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18 hours ago, Alan H said:

Was deffo known on the Mod Scene generally by us Jamaican collectors .But dint really take off till the 90s on the Soul Scene

Ady Lupton has it on JA Stag im sure its the Brown one but its been along time since ive seen it 

Alan was going to say that it might actually have been you I heard playing it back then, but I'm glad I wasn't mistaken as to the timescale.

 

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On 26.2.2018 at 15:46, corbett80 said:

On Stag you want a dark brown label not the lighter golden one which i've heard is a later press. Can anyone confirm that?

Thanks, 

J

I also read that a few times but I am not sure if that is really the case. Would be interesting to know!

 

Because Jamaican music everything comes down to a guy told another guy, and then he told me!

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Memory might be playing tricks on me but I can remember having a conversation with one of the London skins/suedes, late eighties about what soul was on reggae labels and I think this was mentioned back then. Got a copy off here, I think,  for about £70, no centre, passed it on shortly after as I couldn't ever see me playing it out. 

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On 27/02/2018 at 19:02, schwabenchris said:

I also read that a few times but I am not sure if that is really the case. Would be interesting to know!

 

Because Jamaican music everything comes down to a guy told another guy, and then he told me!

Would the Roots knotty Roots book have any info? Ive never actually had a copy to read it...

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On 04/03/2018 at 23:52, corbett80 said:

Would the Roots knotty Roots book have any info? Ive never actually had a copy to read it...

Hello All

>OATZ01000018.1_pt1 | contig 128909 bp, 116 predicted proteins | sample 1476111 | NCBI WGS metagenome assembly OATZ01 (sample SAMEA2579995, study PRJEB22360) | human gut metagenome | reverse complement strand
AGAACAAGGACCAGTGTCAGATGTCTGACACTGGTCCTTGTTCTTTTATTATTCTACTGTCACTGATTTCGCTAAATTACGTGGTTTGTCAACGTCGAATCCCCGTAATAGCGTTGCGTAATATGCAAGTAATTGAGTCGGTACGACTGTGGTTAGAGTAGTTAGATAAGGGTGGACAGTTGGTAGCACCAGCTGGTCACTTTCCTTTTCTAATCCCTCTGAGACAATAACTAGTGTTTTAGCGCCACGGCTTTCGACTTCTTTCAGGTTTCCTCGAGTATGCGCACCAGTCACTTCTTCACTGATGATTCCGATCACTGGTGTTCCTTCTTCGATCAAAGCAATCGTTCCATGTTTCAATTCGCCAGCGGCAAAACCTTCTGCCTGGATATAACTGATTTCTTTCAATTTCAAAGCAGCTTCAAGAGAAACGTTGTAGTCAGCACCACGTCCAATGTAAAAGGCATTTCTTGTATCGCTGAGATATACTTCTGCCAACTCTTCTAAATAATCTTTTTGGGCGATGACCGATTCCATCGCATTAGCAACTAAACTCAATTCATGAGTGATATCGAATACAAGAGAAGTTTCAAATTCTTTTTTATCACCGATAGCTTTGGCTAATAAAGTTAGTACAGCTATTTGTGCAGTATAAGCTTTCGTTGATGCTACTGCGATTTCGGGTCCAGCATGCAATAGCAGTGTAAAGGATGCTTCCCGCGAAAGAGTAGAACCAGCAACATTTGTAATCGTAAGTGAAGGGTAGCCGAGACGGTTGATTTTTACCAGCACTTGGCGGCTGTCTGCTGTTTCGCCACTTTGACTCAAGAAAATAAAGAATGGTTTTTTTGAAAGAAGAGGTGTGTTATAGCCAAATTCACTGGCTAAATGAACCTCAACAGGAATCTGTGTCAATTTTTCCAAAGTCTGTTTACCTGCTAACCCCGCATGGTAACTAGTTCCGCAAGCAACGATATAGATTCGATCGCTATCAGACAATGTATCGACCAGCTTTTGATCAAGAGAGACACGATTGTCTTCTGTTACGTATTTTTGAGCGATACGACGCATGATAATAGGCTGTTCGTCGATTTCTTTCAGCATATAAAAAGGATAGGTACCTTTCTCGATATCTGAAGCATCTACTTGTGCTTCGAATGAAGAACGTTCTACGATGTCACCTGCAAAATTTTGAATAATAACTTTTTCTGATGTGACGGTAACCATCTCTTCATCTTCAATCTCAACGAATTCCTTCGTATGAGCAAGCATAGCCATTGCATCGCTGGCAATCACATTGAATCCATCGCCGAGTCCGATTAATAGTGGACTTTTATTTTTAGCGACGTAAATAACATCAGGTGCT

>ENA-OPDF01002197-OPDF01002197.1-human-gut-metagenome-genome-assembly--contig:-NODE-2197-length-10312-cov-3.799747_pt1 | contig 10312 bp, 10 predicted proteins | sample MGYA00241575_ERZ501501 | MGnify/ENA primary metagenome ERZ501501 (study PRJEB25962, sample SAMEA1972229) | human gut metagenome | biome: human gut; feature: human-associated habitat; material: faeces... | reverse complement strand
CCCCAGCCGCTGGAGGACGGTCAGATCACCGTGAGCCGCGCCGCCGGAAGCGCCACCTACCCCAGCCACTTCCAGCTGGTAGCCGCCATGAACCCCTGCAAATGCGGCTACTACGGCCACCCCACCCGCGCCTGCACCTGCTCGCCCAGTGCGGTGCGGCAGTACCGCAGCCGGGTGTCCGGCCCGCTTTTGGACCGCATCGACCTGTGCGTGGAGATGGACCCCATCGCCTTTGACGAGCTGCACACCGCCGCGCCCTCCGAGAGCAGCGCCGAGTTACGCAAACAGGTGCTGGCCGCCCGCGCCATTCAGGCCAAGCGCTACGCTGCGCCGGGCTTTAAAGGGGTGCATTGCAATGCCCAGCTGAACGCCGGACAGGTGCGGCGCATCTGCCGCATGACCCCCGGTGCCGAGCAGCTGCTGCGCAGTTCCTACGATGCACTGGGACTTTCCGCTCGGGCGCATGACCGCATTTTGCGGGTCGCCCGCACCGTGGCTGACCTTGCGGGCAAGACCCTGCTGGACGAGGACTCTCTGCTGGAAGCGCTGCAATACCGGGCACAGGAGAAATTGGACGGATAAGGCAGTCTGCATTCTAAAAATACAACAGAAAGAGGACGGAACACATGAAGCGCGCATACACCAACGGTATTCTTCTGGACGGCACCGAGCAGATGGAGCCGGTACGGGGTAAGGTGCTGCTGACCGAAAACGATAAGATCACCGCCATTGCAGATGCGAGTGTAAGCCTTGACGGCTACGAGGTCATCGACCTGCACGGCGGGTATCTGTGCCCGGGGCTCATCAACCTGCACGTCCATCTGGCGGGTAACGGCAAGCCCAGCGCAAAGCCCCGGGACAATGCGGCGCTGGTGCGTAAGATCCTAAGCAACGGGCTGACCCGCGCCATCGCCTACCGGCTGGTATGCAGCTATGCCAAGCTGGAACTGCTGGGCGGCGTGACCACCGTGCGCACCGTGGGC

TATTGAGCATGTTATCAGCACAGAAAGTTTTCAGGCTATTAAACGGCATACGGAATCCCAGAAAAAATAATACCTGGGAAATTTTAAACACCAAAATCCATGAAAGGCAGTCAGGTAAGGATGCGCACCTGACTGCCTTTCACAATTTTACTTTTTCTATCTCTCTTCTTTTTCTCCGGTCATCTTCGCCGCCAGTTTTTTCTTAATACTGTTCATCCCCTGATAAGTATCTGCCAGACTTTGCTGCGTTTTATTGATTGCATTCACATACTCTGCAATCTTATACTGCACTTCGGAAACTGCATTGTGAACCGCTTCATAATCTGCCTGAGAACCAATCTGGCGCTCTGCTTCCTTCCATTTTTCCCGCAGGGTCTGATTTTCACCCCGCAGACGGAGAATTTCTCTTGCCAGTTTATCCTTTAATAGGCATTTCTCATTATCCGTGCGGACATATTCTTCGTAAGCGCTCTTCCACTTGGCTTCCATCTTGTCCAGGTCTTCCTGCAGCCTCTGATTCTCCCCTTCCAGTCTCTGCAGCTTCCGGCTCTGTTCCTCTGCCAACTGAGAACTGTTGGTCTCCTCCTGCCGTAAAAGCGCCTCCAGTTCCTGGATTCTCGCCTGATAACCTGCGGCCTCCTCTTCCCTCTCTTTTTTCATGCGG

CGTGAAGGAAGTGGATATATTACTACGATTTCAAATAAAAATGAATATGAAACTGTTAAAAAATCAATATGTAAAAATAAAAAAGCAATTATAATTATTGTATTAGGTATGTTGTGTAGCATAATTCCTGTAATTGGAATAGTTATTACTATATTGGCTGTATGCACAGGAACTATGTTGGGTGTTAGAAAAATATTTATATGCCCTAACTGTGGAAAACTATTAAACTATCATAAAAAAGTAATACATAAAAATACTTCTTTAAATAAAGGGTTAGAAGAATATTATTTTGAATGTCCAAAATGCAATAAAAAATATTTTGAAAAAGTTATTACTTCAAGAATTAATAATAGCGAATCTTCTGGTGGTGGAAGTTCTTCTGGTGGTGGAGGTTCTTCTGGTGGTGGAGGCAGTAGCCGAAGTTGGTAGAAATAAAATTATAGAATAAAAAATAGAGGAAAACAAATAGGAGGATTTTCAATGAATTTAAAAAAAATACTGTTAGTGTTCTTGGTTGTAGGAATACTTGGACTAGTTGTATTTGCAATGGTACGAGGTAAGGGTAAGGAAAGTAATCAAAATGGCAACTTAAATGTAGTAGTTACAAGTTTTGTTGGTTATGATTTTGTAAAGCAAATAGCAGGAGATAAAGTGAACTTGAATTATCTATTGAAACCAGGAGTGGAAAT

I dont go online anymore so using wifes facebook log in, but thought you might like to know my view on the Jamaican label variations

I had both label variations at the same time a few years ago and I can tell you that the dead wax markings and heavy weight
pressing thicknesses are identical, these were pressed at the same time. 100% both totally original in my oppinion.
In fact I kept the yellow label version because it was in better nick and sold on the brown silver to a Soul guy in Spain.

It was pressed at west indies records - matrix wirl 3168 a with a tiny 1ga in the deadwax just after the matrix (both identical)
both my copys came from the same Jamaican dealer in Kingston Jamaica

Also the West indies records plant went up in flames in late 67 or 68 so there were no more wirl pressed discs after this
Edward Seager the owner sold what whas left of the site and the business the Byron Lee who rebuilt the studio and plant into the famous Dynamic studios.

Unless someone can actually lay claim to knowing someone who worked at wirl before it whent up in flames in the late 60s to confirm as to why there are two coloued labels I would say the its all just conjecture concerning a second press of this 45

I would of thought they would have simply ordered the wrong amount of labels initialy to complete the run?

Thanks Guys, thats my oppinion,

Keep collecting
Gareth Thomas